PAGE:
About a year ago, a cheeky poster by designer Frank Chimero went viral on the Internet. It declared, in large bold caps; “Design Won’t Save The World”, with the postscript, “Go volunteer at a soup kitchen you pretentious fuck.” The image obviously resonated as it was written about on a number of blogs, linked on Twitter and Facebook. A lot of the time, it was designers themselves referencing this image. As George Nelson noted in ‘Problems with Design’ “it is inevitable that (design) enthusiasts make extravagant or unfounded claims.” Design’s importance must have been exaggerated, as many designers are cynical of such ideas, in fact, Nelson himself was somewhat cynical about his own profession.
On the other end of the spectrum, there are a number of very passionate, idealistic designers and design critics. Exhibitions like ‘Why Design Now?’ at the Cooper Hewitt could be seen as an attempt to counteract this notion that using design to solve major problems or “save the world” is a pretentious notion.
For a long time, “what is design?” was the popular question, as the design process and profession needed clarification. In answering this question Adrian Forty noted that design has two main aspects that are, in a sense, inseparable. The first is design that deals with a look of an object and is second is design as a preparation for the production of goods. This preparation involves a process of problem solving. Now that what design itself is more established, the question has turned to why design? The ‘Why Design Now?’ exhibition focuses primarily on design as a problem solving process.
I entered the Cooper Hewitt in a flurry of excitement. My hometown of Ireland has no national design museum and I hoped this prestigious institution was an indication of the high value placed on design in New York. The exhibition itself was diverse in both subject and geography. The curators were obviously passionate and hopeful about the future of all design around the world, as evidenced by their broad selection and their positive object descriptions.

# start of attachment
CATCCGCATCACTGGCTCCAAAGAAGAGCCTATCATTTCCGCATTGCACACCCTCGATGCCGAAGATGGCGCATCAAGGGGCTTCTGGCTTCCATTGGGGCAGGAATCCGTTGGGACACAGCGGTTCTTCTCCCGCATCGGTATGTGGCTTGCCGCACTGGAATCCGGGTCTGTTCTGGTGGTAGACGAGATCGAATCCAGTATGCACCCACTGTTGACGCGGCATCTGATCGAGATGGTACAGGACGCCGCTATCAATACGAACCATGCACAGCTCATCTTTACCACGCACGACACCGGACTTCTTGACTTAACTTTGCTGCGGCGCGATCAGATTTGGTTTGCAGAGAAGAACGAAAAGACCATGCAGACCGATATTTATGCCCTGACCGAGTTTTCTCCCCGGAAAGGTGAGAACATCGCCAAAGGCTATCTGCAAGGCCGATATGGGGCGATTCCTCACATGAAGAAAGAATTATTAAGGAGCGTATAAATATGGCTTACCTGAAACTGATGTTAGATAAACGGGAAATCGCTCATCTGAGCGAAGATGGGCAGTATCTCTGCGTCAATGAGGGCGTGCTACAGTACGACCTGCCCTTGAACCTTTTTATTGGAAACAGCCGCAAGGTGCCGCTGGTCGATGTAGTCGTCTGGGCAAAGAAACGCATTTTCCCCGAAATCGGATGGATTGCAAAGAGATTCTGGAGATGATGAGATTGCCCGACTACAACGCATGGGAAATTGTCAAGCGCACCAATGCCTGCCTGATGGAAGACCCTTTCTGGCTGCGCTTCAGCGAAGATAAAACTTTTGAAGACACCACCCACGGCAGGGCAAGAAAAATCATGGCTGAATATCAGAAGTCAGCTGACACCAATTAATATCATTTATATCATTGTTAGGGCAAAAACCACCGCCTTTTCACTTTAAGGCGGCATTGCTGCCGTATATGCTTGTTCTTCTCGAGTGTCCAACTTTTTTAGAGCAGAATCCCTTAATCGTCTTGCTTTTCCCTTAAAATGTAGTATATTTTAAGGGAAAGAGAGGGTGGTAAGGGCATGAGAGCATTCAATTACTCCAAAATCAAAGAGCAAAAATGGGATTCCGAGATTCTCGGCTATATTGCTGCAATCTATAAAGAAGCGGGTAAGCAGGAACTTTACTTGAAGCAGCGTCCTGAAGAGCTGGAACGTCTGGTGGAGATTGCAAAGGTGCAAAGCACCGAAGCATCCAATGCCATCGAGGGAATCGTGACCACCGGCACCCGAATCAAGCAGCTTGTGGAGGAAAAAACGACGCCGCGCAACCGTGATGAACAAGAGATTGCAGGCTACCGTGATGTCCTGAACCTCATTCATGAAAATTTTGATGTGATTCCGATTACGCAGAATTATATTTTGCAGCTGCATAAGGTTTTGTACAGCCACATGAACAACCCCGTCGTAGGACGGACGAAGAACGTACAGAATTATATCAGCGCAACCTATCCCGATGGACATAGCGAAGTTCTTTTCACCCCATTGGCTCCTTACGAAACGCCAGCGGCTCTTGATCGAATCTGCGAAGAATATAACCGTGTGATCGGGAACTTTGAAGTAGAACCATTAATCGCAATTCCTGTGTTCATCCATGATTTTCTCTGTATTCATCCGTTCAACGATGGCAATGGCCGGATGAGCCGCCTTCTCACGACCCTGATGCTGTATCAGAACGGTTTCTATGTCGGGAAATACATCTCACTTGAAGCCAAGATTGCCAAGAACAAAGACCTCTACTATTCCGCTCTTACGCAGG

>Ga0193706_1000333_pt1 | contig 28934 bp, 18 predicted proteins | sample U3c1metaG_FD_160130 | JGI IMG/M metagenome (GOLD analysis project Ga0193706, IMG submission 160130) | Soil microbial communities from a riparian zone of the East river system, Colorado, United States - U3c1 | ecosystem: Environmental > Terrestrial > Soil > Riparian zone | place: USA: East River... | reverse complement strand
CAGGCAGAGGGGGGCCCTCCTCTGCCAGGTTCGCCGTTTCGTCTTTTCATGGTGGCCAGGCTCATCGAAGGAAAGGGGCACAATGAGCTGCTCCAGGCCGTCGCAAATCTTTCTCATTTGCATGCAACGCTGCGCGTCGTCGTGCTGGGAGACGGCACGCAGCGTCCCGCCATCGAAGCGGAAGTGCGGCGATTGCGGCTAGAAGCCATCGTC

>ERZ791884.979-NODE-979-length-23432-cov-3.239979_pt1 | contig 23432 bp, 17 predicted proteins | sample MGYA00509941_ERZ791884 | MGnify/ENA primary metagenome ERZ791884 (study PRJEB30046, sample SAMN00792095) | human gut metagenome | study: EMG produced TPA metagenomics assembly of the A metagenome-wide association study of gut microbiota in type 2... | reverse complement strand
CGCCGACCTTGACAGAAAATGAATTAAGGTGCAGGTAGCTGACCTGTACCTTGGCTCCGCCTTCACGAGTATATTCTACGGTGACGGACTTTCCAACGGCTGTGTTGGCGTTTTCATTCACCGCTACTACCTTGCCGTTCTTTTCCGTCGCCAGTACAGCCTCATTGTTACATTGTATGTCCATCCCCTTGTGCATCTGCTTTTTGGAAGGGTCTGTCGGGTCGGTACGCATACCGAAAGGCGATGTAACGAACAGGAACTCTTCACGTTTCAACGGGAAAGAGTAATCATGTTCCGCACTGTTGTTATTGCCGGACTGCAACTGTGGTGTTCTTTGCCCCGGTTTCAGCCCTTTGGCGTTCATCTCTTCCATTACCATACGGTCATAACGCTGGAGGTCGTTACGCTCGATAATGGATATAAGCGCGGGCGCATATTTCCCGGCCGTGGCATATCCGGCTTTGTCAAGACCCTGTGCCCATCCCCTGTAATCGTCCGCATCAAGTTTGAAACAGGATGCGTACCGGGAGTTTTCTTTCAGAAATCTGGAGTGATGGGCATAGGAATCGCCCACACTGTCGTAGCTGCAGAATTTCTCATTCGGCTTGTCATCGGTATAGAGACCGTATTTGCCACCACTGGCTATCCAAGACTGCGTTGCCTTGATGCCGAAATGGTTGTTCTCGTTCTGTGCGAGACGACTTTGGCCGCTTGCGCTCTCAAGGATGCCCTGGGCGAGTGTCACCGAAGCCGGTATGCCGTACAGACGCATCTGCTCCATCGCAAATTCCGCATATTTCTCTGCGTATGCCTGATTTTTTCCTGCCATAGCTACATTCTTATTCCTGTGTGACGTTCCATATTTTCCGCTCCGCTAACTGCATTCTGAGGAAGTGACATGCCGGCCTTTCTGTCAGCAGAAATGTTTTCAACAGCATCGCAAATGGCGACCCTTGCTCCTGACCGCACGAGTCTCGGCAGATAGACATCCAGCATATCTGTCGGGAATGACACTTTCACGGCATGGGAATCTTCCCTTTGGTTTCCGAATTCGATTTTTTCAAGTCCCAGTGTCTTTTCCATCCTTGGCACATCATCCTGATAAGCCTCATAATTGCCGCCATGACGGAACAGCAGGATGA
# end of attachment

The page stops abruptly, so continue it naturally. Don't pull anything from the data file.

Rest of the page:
The small size of museum allowed for a leisurely pace even though there was a large amount of objects. This afforded me the opportunity to really examine each piece. I left the exhibition with some unanswered questions but I put that down to my own ignorance about certain aspects of science or design. It never occurred to me that these lingering queries could be an intrinsic fault of the exhibition. I viewed musuems as a kind of higher power, originally taking the exhibition organisation as gospel and accepted it without question. This opinion was from before I read the many reviews of this exhibition. It was also before I had begun the D-Crit program at SVA where I have begun learning the value of my own opinion. So in a sense, when I went back to re-visit I really got a proper second look.
The reviews of the exhibition ranged from the highly admirable to the deeply critical. The reviews didn’t take from from my initial enjoyment but it taught me to always expect more from the institutions representing my field. Many of the critics had found the same faults with the exhibition that I had, particularly in regards to signage and information. For me, the vague descriptions resulted in an exhibition that was difficult to fully comprehend, even for a designer or design historian. Lisa Smith’s article for Core77 references this problem in the title of her piece ‘Not Enough Information’. She argues that it is the responsibility of the museum to clarify design to the general public through the placement of the objects and the accompanying descriptions. Perhaps the exhibition should have included fewer objects and prioritized the explanation of this smaller number.